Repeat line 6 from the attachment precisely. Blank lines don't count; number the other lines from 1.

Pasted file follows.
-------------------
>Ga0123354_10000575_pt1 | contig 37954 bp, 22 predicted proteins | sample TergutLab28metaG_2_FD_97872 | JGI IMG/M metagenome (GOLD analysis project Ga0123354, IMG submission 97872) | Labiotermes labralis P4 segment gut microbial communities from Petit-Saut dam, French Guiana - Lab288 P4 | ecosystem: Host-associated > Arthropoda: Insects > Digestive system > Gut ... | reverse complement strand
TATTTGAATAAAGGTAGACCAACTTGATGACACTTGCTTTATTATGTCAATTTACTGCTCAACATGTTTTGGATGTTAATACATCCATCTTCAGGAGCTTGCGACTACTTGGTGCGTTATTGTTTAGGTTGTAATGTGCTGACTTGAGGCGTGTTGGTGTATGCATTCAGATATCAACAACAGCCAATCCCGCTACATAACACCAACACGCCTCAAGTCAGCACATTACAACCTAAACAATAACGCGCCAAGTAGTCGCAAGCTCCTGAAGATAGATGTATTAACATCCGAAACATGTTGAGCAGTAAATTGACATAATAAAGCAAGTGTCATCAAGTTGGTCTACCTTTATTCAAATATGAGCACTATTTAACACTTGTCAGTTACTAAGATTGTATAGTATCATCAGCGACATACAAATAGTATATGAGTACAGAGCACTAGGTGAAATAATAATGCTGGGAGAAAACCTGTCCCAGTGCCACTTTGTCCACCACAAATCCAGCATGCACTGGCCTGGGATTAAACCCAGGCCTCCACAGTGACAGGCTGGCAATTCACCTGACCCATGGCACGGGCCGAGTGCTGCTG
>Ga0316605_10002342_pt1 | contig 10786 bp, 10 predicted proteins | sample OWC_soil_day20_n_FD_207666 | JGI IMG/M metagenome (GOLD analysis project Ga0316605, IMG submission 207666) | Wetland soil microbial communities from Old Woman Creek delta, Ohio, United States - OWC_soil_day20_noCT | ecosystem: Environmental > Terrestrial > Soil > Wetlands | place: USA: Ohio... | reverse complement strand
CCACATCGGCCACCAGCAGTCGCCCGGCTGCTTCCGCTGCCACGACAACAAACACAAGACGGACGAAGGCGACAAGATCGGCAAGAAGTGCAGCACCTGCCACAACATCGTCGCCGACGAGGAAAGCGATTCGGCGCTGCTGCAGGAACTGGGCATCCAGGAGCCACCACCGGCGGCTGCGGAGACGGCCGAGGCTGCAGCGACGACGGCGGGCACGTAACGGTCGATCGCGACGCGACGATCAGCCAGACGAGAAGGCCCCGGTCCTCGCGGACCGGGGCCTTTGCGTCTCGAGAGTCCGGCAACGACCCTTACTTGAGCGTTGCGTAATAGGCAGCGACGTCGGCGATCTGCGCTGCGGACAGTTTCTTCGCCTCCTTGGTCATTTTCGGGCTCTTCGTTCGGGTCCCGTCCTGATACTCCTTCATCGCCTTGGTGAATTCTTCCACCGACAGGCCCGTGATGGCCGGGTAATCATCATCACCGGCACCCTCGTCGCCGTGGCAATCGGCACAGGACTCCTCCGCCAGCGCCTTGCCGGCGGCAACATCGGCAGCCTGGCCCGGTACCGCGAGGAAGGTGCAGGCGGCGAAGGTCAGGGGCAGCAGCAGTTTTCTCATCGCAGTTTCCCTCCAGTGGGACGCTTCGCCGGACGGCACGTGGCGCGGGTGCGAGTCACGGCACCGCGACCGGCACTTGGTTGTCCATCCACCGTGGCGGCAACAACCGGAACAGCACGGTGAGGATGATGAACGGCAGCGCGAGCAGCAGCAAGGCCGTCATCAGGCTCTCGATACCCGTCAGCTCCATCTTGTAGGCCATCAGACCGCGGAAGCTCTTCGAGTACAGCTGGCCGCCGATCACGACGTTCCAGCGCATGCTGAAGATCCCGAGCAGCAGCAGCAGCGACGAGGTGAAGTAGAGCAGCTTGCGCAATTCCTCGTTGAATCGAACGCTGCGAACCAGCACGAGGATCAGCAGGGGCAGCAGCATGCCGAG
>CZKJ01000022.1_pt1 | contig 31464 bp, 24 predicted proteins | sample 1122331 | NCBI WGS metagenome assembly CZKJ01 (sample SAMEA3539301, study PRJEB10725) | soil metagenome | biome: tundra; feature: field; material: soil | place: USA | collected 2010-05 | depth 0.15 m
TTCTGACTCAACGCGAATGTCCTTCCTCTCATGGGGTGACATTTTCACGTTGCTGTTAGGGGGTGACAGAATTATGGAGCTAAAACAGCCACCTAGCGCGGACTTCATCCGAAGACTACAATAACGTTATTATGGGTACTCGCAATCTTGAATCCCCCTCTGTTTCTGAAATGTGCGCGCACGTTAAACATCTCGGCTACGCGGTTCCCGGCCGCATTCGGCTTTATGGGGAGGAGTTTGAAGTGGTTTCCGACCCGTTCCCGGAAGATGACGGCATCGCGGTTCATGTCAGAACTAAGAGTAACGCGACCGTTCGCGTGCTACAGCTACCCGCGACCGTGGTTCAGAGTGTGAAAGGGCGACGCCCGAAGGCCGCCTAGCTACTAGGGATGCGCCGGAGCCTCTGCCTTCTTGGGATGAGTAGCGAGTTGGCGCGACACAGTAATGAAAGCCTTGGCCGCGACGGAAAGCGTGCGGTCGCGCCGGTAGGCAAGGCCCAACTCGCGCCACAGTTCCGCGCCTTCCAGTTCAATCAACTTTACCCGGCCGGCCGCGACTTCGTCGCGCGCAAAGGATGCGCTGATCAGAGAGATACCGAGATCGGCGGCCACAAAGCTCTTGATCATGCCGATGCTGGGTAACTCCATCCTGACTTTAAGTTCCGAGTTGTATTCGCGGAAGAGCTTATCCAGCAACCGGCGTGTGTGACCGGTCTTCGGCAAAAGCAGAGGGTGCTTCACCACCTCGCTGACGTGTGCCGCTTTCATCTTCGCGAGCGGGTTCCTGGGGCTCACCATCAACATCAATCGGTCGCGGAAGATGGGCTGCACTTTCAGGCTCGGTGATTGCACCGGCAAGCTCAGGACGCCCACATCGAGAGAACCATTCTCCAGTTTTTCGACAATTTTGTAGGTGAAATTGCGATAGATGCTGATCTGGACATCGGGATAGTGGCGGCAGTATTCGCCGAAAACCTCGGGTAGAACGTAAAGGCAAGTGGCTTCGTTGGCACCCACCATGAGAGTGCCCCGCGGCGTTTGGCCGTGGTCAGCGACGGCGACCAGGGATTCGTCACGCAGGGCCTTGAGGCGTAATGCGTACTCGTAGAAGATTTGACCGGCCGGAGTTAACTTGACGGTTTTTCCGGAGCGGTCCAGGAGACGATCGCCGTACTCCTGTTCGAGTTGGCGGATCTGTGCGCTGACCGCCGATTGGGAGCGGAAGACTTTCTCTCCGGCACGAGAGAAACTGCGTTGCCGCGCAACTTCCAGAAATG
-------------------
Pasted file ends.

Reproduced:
TTCTGACTCAACGCGAATGTCCTTCCTCTCATGGGGTGACATTTTCACGTTGCTGTTAGGGGGTGACAGAATTATGGAGCTAAAACAGCCACCTAGCGCGGACTTCATCCGAAGACTACAATAACGTTATTATGGGTACTCGCAATCTTGAATCCCCCTCTGTTTCTGAAATGTGCGCGCACGTTAAACATCTCGGCTACGCGGTTCCCGGCCGCATTCGGCTTTATGGGGAGGAGTTTGAAGTGGTTTCCGACCCGTTCCCGGAAGATGACGGCATCGCGGTTCATGTCAGAACTAAGAGTAACGCGACCGTTCGCGTGCTACAGCTACCCGCGACCGTGGTTCAGAGTGTGAAAGGGCGACGCCCGAAGGCCGCCTAGCTACTAGGGATGCGCCGGAGCCTCTGCCTTCTTGGGATGAGTAGCGAGTTGGCGCGACACAGTAATGAAAGCCTTGGCCGCGACGGAAAGCGTGCGGTCGCGCCGGTAGGCAAGGCCCAACTCGCGCCACAGTTCCGCGCCTTCCAGTTCAATCAACTTTACCCGGCCGGCCGCGACTTCGTCGCGCGCAAAGGATGCGCTGATCAGAGAGATACCGAGATCGGCGGCCACAAAGCTCTTGATCATGCCGATGCTGGGTAACTCCATCCTGACTTTAAGTTCCGAGTTGTATTCGCGGAAGAGCTTATCCAGCAACCGGCGTGTGTGACCGGTCTTCGGCAAAAGCAGAGGGTGCTTCACCACCTCGCTGACGTGTGCCGCTTTCATCTTCGCGAGCGGGTTCCTGGGGCTCACCATCAACATCAATCGGTCGCGGAAGATGGGCTGCACTTTCAGGCTCGGTGATTGCACCGGCAAGCTCAGGACGCCCACATCGAGAGAACCATTCTCCAGTTTTTCGACAATTTTGTAGGTGAAATTGCGATAGATGCTGATCTGGACATCGGGATAGTGGCGGCAGTATTCGCCGAAAACCTCGGGTAGAACGTAAAGGCAAGTGGCTTCGTTGGCACCCACCATGAGAGTGCCCCGCGGCGTTTGGCCGTGGTCAGCGACGGCGACCAGGGATTCGTCACGCAGGGCCTTGAGGCGTAATGCGTACTCGTAGAAGATTTGACCGGCCGGAGTTAACTTGACGGTTTTTCCGGAGCGGTCCAGGAGACGATCGCCGTACTCCTGTTCGAGTTGGCGGATCTGTGCGCTGACCGCCGATTGGGAGCGGAAGACTTTCTCTCCGGCACGAGAGAAACTGCGTTGCCGCGCAACTTCCAGAAATG